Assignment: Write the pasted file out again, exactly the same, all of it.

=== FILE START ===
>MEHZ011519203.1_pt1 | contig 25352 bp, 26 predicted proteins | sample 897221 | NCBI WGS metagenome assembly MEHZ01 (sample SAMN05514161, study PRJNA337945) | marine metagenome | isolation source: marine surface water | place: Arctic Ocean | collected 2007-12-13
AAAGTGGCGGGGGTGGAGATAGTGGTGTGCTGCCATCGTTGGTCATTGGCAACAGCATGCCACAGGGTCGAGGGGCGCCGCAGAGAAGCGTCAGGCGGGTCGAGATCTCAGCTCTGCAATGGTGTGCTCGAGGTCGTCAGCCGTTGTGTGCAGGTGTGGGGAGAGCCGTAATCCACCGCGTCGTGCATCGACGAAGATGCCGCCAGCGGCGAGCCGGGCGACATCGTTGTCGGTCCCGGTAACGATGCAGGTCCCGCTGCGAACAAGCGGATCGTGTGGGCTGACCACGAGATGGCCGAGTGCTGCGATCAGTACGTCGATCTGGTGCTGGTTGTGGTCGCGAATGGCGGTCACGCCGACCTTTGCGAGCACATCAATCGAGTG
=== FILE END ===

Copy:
>MEHZ011519203.1_pt1 | contig 25352 bp, 26 predicted proteins | sample 897221 | NCBI WGS metagenome assembly MEHZ01 (sample SAMN05514161, study PRJNA337945) | marine metagenome | isolation source: marine surface water | place: Arctic Ocean | collected 2007-12-13
AAAGTGGCGGGGGTGGAGATAGTGGTGTGCTGCCATCGTTGGTCATTGGCAACAGCATGCCACAGGGTCGAGGGGCGCCGCAGAGAAGCGTCAGGCGGGTCGAGATCTCAGCTCTGCAATGGTGTGCTCGAGGTCGTCAGCCGTTGTGTGCAGGTGTGGGGAGAGCCGTAATCCACCGCGTCGTGCATCGACGAAGATGCCGCCAGCGGCGAGCCGGGCGACATCGTTGTCGGTCCCGGTAACGATGCAGGTCCCGCTGCGAACAAGCGGATCGTGTGGGCTGACCACGAGATGGCCGAGTGCTGCGATCAGTACGTCGATCTGGTGCTGGTTGTGGTCGCGAATGGCGGTCACGCCGACCTTTGCGAGCACATCAATCGAGTG